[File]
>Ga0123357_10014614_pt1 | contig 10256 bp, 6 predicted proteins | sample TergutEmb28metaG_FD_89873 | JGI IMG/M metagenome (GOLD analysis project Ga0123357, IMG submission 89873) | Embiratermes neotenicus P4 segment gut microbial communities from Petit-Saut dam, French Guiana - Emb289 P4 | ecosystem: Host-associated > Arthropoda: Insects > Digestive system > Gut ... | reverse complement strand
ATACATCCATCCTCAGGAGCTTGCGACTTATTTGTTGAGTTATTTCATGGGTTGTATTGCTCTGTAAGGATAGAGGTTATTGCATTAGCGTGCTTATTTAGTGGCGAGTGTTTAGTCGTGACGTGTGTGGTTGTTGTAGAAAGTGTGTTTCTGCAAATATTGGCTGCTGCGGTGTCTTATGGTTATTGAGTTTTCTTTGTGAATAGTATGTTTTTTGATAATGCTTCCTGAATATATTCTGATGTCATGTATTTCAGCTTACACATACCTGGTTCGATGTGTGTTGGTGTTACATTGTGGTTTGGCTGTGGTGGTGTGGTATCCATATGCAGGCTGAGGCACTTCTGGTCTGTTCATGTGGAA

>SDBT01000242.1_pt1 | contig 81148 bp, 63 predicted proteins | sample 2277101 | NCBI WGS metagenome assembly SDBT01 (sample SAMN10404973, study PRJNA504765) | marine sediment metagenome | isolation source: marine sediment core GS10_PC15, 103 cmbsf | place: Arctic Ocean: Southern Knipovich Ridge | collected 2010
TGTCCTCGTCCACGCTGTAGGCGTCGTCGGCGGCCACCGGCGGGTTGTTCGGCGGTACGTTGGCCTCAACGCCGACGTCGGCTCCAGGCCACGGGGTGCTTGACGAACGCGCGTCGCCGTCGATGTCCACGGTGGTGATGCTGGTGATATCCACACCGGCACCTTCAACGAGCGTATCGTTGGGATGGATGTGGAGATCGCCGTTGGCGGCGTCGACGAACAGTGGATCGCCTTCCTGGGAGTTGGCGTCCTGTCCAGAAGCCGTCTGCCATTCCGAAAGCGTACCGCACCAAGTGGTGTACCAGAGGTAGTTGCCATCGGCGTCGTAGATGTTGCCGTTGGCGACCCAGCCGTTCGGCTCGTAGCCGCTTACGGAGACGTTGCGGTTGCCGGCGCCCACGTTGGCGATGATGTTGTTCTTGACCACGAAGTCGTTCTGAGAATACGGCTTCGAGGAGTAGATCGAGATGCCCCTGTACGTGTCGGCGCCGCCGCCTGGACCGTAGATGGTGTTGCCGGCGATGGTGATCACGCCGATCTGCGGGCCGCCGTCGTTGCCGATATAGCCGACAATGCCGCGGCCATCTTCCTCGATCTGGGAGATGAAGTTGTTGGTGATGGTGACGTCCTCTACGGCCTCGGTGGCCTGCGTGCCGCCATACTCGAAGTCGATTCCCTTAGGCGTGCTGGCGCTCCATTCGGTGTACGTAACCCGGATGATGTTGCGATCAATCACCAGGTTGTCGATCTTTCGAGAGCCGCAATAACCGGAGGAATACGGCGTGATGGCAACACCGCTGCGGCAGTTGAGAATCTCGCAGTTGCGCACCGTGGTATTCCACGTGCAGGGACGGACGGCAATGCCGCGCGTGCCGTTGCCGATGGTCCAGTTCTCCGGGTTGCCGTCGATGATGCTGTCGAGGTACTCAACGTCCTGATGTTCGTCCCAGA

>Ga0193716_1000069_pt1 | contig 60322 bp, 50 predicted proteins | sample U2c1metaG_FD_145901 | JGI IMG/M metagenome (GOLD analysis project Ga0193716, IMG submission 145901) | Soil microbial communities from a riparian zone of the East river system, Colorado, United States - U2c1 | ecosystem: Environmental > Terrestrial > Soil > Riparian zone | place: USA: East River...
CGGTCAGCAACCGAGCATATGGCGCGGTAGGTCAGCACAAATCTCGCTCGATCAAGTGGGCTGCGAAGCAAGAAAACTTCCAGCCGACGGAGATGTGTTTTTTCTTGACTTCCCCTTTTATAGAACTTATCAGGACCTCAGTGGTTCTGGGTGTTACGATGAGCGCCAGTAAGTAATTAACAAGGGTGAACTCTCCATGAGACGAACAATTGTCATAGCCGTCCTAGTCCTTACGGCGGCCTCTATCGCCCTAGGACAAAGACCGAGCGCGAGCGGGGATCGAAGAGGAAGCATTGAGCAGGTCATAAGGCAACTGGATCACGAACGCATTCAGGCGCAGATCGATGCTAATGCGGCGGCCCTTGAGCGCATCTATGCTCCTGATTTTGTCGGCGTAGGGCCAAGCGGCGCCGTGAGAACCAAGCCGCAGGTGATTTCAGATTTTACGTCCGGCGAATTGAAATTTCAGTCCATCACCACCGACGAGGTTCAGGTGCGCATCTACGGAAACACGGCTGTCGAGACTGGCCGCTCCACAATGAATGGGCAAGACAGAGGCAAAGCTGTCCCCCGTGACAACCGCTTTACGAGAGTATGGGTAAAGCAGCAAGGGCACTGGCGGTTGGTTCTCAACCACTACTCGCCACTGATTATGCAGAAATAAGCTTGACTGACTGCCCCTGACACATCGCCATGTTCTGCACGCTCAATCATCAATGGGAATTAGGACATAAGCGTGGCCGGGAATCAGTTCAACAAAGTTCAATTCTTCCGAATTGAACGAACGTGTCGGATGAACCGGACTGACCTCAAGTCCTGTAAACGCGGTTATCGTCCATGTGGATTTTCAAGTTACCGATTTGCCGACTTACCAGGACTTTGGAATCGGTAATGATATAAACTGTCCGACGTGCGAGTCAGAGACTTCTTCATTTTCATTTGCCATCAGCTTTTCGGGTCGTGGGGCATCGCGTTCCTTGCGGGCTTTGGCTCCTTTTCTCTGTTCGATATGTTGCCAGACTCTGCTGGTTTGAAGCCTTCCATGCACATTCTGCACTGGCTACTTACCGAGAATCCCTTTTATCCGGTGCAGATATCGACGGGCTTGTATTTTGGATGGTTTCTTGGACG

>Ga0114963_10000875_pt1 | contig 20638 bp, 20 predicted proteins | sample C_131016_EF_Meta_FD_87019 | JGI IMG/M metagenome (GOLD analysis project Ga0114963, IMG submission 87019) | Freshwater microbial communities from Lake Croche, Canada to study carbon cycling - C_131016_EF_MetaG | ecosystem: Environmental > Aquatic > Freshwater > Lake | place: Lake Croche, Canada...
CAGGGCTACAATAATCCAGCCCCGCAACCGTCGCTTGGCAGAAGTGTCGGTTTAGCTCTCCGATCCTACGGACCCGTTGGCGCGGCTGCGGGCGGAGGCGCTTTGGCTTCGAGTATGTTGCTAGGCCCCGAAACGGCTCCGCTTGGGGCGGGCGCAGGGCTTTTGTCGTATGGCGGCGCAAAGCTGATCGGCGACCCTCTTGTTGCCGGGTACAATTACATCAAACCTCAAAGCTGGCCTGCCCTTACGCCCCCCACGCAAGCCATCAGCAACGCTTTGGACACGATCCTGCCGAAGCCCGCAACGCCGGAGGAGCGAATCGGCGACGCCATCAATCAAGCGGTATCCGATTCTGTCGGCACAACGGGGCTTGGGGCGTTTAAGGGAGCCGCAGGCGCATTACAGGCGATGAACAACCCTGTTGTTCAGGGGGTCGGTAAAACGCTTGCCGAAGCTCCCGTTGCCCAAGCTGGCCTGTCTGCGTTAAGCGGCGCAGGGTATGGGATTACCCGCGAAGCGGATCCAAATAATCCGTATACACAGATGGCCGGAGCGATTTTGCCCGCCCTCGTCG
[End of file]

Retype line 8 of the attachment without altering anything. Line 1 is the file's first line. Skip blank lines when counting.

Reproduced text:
CAGGGCTACAATAATCCAGCCCCGCAACCGTCGCTTGGCAGAAGTGTCGGTTTAGCTCTCCGATCCTACGGACCCGTTGGCGCGGCTGCGGGCGGAGGCGCTTTGGCTTCGAGTATGTTGCTAGGCCCCGAAACGGCTCCGCTTGGGGCGGGCGCAGGGCTTTTGTCGTATGGCGGCGCAAAGCTGATCGGCGACCCTCTTGTTGCCGGGTACAATTACATCAAACCTCAAAGCTGGCCTGCCCTTACGCCCCCCACGCAAGCCATCAGCAACGCTTTGGACACGATCCTGCCGAAGCCCGCAACGCCGGAGGAGCGAATCGGCGACGCCATCAATCAAGCGGTATCCGATTCTGTCGGCACAACGGGGCTTGGGGCGTTTAAGGGAGCCGCAGGCGCATTACAGGCGATGAACAACCCTGTTGTTCAGGGGGTCGGTAAAACGCTTGCCGAAGCTCCCGTTGCCCAAGCTGGCCTGTCTGCGTTAAGCGGCGCAGGGTATGGGATTACCCGCGAAGCGGATCCAAATAATCCGTATACACAGATGGCCGGAGCGATTTTGCCCGCCCTCGTCG